Upon deconsolidation, the equity method in ASC 323 usually should not be used to account for a majority-owned subsidiary that is not consolidated because, as a result of bankruptcy, the parent usually does not have significant influence over the investee. Some of the factors to consider in determining if the parent should apply the equity method include whether (1) the parent company operates the subsidiary as a debtor-in-possession, (2) other factors indicate that the creditors and other beneficiaries (e.g., litigants) will be made whole in the bankruptcy proceeding (i.e., there are no substantive adverse parties), (3) the facts indicate that the subsidiary will be in bankruptcy for a relatively short period of time, and (4) the bankruptcy filing is being used by the parent company to accomplish certain narrow objectives (such as the rejection of selected leases).
Accordingly, assuming the reporting entity is precluded from applying ASC 810 or ASC 323, it should account for its equity investments in accordance with ASC 321, Investments–Equity Securities, which generally requires equity investments to be measured at fair value with changes in fair value recorded in current earnings. However, entities may elect a measurement alternative per ASC 321-10-35-2 if the equity investment does not have a readily determinable fair value and does not qualify for the practical expedient to estimate fair value in accordance with ASC 820-10-35-59. The measurement alternative initially measures a reporting entity’s investment at cost. The investment is remeasured to fair value if impaired or upon an observable price change that results from an orderly transaction of an identical or similar investment from the same issuer.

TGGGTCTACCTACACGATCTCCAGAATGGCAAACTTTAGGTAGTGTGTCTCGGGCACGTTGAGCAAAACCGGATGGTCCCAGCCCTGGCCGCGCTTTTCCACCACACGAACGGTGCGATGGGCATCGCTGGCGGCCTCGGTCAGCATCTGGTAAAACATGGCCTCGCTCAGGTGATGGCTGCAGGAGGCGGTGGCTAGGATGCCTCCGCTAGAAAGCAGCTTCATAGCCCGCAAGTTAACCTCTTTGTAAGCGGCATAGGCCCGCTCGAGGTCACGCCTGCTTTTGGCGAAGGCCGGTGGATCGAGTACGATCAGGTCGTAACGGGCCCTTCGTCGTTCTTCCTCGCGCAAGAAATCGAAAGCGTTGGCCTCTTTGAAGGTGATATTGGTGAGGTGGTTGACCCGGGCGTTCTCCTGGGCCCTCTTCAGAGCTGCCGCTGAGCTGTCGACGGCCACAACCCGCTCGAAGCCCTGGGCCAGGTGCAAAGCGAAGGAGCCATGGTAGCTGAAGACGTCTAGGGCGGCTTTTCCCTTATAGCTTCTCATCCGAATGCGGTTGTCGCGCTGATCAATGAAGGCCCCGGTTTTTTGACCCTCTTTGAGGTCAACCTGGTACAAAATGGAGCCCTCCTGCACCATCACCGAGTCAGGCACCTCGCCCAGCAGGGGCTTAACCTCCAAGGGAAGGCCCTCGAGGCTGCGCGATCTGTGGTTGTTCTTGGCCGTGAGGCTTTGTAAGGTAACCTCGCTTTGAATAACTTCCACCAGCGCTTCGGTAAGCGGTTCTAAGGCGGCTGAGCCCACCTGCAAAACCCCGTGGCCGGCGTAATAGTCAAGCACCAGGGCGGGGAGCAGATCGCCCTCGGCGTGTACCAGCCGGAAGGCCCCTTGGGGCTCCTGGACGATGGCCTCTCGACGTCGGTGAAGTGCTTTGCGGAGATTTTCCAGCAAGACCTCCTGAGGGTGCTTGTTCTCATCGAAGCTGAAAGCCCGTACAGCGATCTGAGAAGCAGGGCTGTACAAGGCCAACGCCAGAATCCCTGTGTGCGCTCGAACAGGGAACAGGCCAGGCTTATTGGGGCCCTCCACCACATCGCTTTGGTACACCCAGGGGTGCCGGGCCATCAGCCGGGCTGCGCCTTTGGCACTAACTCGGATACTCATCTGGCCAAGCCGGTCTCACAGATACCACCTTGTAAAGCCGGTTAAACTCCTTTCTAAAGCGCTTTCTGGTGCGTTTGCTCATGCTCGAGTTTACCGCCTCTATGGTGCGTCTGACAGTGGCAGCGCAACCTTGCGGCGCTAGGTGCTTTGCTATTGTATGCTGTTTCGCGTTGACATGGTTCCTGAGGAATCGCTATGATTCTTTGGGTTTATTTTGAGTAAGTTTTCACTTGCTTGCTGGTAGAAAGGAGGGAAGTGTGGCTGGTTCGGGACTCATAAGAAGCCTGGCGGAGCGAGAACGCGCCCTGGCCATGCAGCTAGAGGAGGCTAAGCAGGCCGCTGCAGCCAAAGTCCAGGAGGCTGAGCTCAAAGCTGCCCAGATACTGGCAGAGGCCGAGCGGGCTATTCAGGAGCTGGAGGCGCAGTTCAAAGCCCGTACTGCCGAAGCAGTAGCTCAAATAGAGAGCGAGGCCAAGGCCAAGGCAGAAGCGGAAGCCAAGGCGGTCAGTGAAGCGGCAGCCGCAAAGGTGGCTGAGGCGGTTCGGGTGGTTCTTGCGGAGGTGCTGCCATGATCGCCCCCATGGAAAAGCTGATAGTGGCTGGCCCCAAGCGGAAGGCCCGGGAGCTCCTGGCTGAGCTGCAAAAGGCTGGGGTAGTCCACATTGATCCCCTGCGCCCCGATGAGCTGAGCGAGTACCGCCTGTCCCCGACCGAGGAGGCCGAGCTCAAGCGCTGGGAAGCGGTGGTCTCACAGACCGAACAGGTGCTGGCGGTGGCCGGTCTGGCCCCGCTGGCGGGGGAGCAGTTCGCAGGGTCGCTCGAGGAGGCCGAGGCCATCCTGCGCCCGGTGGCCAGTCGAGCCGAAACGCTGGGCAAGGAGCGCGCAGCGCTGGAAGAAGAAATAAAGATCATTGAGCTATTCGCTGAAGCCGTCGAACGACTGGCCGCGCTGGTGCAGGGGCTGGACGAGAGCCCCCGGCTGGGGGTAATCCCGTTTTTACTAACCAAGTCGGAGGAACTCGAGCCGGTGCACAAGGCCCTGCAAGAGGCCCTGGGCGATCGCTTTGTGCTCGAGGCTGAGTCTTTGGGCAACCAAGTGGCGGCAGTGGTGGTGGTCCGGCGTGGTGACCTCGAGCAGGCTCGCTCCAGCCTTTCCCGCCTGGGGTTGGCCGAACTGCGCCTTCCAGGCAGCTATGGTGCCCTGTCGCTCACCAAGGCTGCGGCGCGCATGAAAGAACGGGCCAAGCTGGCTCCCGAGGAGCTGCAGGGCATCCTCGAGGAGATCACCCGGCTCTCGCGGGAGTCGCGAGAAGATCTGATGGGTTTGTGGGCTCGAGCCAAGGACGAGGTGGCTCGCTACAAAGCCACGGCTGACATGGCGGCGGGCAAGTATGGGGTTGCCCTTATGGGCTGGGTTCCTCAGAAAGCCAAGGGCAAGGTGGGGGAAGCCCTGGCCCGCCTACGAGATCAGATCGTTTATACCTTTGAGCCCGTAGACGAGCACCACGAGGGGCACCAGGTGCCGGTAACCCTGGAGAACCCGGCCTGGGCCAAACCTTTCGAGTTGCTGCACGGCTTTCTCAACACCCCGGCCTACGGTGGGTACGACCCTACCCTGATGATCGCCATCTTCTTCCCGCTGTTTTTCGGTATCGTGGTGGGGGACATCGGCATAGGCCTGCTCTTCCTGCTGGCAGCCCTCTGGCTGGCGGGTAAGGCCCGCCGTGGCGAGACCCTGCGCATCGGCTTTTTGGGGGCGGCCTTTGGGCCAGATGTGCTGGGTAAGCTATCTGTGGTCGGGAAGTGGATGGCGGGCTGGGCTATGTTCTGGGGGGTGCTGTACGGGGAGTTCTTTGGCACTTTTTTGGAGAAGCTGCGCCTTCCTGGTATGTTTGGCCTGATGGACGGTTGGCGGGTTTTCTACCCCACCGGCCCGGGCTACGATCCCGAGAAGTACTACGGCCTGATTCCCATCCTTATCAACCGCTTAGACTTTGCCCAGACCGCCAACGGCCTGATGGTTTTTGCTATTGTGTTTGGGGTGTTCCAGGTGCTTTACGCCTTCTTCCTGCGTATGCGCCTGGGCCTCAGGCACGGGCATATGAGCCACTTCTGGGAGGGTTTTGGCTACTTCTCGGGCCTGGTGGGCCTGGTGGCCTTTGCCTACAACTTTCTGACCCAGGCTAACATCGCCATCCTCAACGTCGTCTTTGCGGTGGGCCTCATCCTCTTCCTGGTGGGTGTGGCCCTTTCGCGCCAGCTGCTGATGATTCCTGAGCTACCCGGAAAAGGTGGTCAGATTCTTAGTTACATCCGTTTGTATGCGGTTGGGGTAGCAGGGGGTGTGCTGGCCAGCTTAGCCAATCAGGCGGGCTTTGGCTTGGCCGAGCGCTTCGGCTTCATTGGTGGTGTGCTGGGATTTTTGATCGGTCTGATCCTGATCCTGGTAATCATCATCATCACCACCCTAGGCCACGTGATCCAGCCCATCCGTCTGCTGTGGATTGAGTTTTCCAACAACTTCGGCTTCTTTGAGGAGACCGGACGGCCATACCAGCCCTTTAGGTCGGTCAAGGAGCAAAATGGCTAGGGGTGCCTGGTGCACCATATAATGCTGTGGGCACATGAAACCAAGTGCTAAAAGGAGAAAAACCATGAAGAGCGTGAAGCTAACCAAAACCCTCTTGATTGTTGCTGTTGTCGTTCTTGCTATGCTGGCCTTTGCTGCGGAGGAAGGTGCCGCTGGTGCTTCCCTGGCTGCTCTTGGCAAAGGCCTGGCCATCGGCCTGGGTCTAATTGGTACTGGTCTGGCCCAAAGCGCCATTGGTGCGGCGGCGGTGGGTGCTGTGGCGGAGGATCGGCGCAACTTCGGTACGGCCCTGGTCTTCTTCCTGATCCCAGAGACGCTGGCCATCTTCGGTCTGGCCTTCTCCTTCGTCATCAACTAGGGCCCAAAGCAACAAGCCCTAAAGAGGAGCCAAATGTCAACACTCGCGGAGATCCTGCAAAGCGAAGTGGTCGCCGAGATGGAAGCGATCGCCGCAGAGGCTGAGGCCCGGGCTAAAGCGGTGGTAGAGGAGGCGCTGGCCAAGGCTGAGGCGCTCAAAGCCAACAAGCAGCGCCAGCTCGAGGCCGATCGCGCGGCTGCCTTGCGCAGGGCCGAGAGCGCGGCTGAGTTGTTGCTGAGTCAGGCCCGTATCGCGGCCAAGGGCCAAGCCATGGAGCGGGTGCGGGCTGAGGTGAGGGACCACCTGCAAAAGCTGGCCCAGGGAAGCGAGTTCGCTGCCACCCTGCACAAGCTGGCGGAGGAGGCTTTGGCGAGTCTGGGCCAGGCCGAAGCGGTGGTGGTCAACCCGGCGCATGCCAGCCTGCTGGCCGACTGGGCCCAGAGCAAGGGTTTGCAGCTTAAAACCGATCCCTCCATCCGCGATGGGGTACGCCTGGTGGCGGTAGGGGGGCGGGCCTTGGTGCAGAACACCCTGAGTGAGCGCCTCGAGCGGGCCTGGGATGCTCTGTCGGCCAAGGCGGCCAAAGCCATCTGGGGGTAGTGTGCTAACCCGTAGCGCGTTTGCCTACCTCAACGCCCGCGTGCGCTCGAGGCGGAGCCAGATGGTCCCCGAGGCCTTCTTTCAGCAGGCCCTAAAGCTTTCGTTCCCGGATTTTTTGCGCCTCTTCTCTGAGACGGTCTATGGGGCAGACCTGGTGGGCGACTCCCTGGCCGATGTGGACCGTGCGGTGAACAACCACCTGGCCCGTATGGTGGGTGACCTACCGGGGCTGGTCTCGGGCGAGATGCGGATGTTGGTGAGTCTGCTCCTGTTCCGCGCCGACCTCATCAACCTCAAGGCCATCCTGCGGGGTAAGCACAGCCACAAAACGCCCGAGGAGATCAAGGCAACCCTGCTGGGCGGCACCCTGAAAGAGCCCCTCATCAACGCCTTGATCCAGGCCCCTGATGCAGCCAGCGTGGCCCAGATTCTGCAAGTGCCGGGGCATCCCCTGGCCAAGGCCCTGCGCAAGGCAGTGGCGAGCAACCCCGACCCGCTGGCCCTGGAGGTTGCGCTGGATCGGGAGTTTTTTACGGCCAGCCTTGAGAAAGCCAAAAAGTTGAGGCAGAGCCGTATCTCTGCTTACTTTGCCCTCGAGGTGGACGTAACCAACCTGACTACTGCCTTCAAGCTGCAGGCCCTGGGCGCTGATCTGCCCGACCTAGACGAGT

A reporting entity should make an election to use the measurement alternative for each investment separately and reassess at each reporting period whether the equity investment continues to qualify to be measured in accordance with ASC 321-10-35-2. See LI 2.3 for additional discussion of the accounting for equity investments.
When a nonbankrupt parent deconsolidates a bankrupt subsidiary, the parent should consider whether the historical operating results of that subsidiary should be reported as discontinued operations following the criteria in ASC 205 and ASC 360. If the parent concludes at the time of deconsolidation that the former subsidiary does not qualify for discontinued operations, the subsequent disposition of an investment accounted for in accordance with ASC 321-10-35-2 would not be eligible for discontinued operations treatment.
Question BLG 3-10
Should a nonbankrupt parent continue to consolidate a variable interest entity (VIE) which has filed for bankruptcy?
PwC response
When a nonbankrupt parent consolidates a VIE prior to the VIE's filing for bankruptcy, the parent should consider whether it is still the primary beneficiary of the VIE after the VIE files for bankruptcy. Generally, the parent would no longer be able to assert that it has the power to direct the activities of the VIE that most significantly impact the VIE's economic performance. Such power typically resides with the Court once the VIE has filed for bankruptcy.

3.18.2 Bankrupt parent and nonbankrupt subsidiary

A bankrupt parent should continue to consolidate its nonbankrupt subsidiary because the parent continues to control the subsidiary, notwithstanding the fact that the parent is controlled by the Court.

3.18.3 Bankrupt parent and bankrupt subsidiary